A sprinkling of vinegar replaces pesticides
An unexplained craving for fish and chips while strolling through the village can be traced back to a few backpacks filled to the brim with pickled vinegar.
While most people carry lunch or a change of clothes in their packs, municipal work crews have been strapping on clear packs full of vinegar, complete with a nozzle and spray hose.
Their mission: to attack the unsightly weeds poking through the paving stones throughout the village.
The vinegar is killing weeds dead like any good pesticide, without the harsh environmental ramifications of spraying chemicals.
"So far its proven to be pretty effective," said Paul Beswetherick, the municipalitys landscape supervisor.
"Its certainly better than using most of the registered pesticides."
While registered pesticides are required to list the active ingredients in their make up, there is no law insisting on a list of the carriers in the pesticide.
Some of these carriers, which act as a spreading agent or a bulking agent, are a cause for concern, said Beswetherick.
Past studies have linked some pesticides to different types of cancer in humans, from breast cancer to non-Hodgkins lymphomas.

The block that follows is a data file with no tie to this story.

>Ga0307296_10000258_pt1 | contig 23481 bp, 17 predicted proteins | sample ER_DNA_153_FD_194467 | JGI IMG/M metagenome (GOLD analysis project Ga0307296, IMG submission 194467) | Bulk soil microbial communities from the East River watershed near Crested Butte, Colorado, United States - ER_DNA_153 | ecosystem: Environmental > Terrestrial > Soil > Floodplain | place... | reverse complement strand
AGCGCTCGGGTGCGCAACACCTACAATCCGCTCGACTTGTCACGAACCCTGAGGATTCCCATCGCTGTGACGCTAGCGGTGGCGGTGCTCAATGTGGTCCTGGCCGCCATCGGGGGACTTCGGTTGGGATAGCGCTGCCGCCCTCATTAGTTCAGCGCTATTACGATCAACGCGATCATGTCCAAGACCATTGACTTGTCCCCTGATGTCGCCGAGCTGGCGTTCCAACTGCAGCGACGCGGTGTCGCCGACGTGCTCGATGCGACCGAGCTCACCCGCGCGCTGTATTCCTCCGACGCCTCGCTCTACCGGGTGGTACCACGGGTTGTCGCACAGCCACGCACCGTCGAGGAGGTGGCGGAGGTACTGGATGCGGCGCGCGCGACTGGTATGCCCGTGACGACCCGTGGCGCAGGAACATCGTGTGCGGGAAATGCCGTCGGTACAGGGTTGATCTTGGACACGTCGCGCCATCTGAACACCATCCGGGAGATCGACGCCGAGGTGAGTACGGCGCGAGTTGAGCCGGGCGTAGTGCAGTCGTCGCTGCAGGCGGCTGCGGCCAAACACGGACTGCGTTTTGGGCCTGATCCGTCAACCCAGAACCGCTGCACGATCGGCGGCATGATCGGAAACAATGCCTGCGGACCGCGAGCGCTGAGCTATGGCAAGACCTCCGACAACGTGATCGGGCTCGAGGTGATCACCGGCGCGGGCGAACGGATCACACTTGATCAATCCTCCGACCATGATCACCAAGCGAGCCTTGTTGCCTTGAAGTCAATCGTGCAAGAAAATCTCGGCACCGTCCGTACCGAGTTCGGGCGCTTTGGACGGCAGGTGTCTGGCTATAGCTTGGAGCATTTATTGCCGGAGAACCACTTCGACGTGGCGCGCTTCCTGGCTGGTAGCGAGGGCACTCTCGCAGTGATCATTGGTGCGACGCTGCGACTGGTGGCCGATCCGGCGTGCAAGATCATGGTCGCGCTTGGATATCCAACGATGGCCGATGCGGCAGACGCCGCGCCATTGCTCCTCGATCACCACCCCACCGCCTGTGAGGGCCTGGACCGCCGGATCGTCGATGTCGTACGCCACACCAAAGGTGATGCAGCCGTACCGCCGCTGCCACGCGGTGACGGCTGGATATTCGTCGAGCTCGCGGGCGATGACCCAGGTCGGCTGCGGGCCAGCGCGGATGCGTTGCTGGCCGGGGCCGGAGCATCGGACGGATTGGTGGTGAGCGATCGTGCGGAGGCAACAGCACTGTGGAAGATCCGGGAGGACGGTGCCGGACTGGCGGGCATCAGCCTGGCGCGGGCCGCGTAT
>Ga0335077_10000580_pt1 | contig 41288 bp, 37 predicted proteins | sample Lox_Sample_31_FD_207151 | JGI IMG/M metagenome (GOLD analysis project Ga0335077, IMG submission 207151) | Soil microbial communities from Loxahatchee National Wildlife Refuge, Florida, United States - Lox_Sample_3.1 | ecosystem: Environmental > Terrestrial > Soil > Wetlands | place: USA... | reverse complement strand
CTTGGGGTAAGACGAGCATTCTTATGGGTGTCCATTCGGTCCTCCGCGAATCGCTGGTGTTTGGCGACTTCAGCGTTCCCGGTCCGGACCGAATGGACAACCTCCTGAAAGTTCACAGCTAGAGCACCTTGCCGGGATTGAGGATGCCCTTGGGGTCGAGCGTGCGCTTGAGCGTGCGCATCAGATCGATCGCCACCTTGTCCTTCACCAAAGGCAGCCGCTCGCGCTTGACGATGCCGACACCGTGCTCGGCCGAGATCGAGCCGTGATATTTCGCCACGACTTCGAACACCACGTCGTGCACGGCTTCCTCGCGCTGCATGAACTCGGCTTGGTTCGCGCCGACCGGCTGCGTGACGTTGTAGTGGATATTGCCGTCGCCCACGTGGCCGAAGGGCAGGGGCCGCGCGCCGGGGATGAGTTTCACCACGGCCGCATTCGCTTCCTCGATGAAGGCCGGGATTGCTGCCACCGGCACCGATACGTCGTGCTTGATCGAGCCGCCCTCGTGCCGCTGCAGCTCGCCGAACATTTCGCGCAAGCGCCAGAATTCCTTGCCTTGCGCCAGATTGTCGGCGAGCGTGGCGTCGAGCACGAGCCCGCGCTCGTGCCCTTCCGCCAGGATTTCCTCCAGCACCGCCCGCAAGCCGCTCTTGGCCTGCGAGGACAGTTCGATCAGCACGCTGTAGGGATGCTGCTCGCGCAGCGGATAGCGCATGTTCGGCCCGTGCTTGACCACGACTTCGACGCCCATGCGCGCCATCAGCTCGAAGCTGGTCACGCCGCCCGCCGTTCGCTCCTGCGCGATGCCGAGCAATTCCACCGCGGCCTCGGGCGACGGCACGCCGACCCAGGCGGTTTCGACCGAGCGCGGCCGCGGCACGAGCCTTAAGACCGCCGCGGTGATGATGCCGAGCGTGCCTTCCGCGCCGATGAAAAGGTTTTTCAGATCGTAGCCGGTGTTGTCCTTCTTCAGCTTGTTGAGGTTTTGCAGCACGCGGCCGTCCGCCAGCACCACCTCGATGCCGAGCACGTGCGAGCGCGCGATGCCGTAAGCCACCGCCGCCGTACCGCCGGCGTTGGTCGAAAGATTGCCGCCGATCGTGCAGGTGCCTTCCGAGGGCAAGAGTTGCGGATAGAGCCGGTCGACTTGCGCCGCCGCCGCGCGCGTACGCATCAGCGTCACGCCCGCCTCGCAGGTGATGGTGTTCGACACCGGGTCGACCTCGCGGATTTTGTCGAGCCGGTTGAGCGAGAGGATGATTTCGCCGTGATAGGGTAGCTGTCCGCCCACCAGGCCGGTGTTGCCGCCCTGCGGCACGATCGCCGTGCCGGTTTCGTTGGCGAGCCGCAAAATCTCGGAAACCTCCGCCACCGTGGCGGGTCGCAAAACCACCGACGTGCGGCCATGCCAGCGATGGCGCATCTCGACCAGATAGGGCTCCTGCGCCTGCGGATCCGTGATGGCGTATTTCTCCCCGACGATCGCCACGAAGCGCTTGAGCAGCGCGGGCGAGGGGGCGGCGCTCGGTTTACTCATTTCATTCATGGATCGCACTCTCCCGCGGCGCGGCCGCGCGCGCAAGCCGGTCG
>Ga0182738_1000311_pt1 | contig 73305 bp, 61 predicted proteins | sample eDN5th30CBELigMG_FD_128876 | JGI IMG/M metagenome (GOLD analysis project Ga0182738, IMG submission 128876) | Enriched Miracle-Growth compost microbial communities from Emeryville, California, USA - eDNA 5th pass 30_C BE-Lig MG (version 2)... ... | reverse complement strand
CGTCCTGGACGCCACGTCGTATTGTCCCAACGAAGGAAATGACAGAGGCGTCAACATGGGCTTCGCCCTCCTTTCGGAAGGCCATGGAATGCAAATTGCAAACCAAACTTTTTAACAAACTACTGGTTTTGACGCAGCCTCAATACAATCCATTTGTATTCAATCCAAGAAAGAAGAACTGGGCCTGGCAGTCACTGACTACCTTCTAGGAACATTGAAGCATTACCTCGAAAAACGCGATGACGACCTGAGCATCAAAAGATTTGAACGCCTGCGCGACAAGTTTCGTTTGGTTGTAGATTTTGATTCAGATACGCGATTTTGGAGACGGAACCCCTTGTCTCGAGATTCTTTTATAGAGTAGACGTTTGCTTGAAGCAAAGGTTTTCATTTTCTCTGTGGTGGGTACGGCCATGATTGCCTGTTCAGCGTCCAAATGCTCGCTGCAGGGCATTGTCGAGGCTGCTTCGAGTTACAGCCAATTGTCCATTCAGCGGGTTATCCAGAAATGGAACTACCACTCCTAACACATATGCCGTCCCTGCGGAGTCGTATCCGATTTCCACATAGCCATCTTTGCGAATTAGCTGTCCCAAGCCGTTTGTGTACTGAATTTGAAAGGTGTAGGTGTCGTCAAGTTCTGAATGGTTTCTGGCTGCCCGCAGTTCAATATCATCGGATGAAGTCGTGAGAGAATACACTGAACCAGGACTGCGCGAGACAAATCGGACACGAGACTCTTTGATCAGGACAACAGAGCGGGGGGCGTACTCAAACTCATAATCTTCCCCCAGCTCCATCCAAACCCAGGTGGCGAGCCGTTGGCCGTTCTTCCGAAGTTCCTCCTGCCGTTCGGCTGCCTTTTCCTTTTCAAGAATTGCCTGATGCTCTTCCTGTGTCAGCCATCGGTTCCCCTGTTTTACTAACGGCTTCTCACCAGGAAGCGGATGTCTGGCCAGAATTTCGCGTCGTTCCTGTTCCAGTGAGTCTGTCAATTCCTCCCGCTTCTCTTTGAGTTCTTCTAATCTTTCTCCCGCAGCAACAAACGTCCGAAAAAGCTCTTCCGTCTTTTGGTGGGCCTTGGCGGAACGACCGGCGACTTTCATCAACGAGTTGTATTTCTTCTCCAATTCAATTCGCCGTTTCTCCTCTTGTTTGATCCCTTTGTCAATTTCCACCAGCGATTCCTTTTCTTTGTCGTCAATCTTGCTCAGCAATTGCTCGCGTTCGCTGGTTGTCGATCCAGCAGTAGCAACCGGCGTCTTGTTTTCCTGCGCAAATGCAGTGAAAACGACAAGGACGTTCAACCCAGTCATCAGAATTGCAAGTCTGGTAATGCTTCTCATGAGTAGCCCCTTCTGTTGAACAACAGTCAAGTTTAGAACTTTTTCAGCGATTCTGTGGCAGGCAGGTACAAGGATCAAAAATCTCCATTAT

Pesticide use is also linked to toxicity in watercourses, which in turn harms fish and wildlife.
The municipality has been exploring the use of vinegar for about two years as it strives for a pesticide-free operation.
Beswetherick said the vinegar backpacks are still in the experimental stages.
"We are expanding our testing but it still is in a testing phase," he said.
"Were assessing whats going on and keeping a close watch on it."
While vinegar may be an effective short-term solution, there are concerns that it may not sustain its capabilities over the long-term, he said.
"We have to maintain the quality of the product at the same time... Were really making sure that were on firm ground before launching into the abyss."
The municipalitys experiment is running in conjunction with an American study in Maryland by the Agricultural Research Service.
Agronomist Dr. Jay Radhakrishnan has been working on the vinegar experiment for almost two years and is very happy with the results to date.
"I think the implications are tremendous," he said.
"Its great for the environment and its also good for the organic farmers."
The U.S. research team has found that spraying a five per cent concentration of vinegar, the equivalent of household vinegar, can have a 100 per cent kill rate of certain weeds like Canada thistle.
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